Looking for lost Culture
Looking for lost Culture
  • Reporter Choi Jong-hyeok
  • 승인 2014.06.04 13:16
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From ancient times, because most nations’ goal is unification of the world, war is a frequent situation. In a war, the winner takes cultural properties as compensation and for source of pride. For example, the United Kingdom and France display most of Egypt’s cultural properties in their own museums, the British Museum and Louvre Museum. This is not only true about Egypt, but also about us, Korea. Our cultural properties have been taken by France, Japan and other nations during the invasion. Cultural properties have meaning when they belong to their own country. People who know the significance of these properties strive to take them back. Korea’s efforts to regain cultural property abroad include returning properties by Monk Hye Moon, Pillaged Cultural Properties Restoring Movement, Korea Green Culture Promotion, etc.. The Pillaged Cultural Properties Restoring Movement is the easiest way to acquire information and history about these efforts.
The mindset behind these movements is, “As all of the things have their own basis, cultural properties are our potential and honor.” With this determination, they strive to restore our own cultural properties. Now these organizations are mostly surveying the pillaged cultural properties. Japan has almost 34,000 Korean cultural properties. Most of them were stolen during the colonial administration of imperial Japan. About 150,000 other cultural properties are spread throughout roughly over 20 other countries. Unfortunately, if we consider individual possession, roughly one million cultural properties are outside of Korea.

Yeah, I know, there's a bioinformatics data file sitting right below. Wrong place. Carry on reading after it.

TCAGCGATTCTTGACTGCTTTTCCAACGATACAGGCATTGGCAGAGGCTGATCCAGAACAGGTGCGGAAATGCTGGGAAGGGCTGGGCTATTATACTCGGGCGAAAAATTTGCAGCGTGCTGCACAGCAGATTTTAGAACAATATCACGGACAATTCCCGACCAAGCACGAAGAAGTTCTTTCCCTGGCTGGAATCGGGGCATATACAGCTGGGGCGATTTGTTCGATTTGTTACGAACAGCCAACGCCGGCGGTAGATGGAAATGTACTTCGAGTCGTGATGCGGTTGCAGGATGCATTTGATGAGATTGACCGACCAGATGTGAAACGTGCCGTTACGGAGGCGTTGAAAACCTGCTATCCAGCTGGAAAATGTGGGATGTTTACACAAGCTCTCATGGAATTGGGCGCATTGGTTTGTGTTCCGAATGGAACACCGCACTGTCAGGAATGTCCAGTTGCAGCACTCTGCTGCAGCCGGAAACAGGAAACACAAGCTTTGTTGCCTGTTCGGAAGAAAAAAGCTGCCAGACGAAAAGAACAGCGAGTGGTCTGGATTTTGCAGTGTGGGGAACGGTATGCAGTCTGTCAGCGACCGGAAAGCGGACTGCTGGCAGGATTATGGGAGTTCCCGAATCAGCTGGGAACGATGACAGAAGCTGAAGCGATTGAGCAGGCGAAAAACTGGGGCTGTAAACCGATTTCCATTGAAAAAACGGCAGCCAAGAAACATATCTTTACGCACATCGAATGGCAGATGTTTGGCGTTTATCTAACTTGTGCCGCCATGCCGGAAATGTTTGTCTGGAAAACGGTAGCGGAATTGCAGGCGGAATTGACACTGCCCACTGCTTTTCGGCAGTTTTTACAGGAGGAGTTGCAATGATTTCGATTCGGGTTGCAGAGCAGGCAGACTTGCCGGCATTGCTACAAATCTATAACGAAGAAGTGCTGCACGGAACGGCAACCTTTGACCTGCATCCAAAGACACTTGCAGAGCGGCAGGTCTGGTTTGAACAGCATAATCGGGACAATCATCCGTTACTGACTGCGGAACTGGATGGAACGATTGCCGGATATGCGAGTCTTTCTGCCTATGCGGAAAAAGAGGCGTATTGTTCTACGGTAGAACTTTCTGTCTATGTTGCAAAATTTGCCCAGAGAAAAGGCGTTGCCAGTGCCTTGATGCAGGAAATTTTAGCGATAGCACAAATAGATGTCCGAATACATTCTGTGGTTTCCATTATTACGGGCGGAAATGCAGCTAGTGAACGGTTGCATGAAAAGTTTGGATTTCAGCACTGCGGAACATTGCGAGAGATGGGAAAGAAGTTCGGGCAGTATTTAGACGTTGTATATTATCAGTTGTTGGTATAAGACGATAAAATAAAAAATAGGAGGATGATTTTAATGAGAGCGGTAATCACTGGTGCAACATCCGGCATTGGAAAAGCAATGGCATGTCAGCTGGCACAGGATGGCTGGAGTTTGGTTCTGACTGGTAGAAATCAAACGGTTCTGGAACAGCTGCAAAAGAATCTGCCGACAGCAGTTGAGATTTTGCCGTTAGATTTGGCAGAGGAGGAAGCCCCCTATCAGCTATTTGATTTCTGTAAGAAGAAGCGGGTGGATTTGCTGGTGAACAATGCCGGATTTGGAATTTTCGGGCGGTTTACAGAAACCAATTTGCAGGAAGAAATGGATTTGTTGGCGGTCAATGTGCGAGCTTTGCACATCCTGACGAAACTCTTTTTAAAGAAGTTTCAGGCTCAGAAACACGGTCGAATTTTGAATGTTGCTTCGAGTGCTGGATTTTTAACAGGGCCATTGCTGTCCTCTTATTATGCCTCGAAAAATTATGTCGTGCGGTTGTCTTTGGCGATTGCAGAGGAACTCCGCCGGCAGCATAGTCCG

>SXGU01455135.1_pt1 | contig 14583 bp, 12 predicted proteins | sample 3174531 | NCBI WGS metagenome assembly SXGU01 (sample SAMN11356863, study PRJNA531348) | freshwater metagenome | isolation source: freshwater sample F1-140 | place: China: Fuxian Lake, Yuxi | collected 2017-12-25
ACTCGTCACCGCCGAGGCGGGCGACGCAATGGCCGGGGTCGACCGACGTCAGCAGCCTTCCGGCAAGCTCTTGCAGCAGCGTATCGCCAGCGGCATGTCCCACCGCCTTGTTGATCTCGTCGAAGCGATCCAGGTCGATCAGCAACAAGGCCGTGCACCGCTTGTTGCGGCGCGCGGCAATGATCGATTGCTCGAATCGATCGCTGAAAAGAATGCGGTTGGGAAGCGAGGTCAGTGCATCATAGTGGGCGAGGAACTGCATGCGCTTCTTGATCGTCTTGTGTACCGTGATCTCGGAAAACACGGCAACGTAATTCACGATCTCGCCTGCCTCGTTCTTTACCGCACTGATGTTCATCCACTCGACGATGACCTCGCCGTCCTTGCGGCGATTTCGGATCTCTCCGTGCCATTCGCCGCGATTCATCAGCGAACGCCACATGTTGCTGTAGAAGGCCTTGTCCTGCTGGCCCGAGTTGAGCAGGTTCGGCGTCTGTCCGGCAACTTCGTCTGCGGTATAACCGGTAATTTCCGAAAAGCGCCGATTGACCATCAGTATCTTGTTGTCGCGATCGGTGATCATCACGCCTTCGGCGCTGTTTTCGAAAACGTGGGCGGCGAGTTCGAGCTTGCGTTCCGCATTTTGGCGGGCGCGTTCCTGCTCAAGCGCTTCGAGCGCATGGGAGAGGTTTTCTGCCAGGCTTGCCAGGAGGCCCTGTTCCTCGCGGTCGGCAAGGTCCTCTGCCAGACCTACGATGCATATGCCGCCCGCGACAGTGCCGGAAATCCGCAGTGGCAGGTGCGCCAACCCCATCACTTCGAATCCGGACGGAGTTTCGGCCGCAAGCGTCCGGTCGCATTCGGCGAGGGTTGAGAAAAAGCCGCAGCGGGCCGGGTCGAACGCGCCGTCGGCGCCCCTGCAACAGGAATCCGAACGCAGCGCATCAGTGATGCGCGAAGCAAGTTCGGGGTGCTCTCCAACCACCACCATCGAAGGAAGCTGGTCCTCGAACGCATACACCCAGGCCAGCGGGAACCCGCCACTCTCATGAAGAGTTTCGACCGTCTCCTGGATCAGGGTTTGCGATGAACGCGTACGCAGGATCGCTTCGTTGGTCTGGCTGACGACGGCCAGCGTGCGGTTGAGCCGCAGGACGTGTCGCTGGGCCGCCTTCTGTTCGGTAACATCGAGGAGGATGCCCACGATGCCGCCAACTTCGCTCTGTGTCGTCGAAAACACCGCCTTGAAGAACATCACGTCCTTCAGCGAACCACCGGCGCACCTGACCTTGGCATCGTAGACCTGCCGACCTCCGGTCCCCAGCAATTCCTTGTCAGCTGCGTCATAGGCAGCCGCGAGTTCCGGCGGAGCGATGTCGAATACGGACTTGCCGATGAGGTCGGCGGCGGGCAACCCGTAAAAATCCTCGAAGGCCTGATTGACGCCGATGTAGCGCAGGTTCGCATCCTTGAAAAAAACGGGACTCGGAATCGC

The Pillaged Cultural Properties Restoring Movement works both online and offline to restore these products to Korea. Online, they set up website to promote the need of returning the cultural properties. They rally the participation of netizens and engage in cyber picketing. This (hopefully) stimulates the press of countries and the conscientious educated people. This is not just for people in other countries; awareness of this problem must be increased within Korea as well. The same works are carried out offline. Organizations hold movements that lead people, civic groups, and the press to participate in these efforts.
The movements have not been in vain. About 3,500 cultural properties have been returned to Korea from France, Japan, the United States, and New Zealand since 2003. These cultural properties include 135 meaningful things that Derawoochi, a prime minister during the Japanese colonial era, had possessed.
 Cultural properties contain a nation’s values, wisdom, history, etc. As they are meaning, most countries try to restore them. The Pillaged Cultural Properties Restoring Movement is one of the efforts to restore them. In honor of our ancestors’ values and as future leaders of Korea, Postechians need to be aware of this.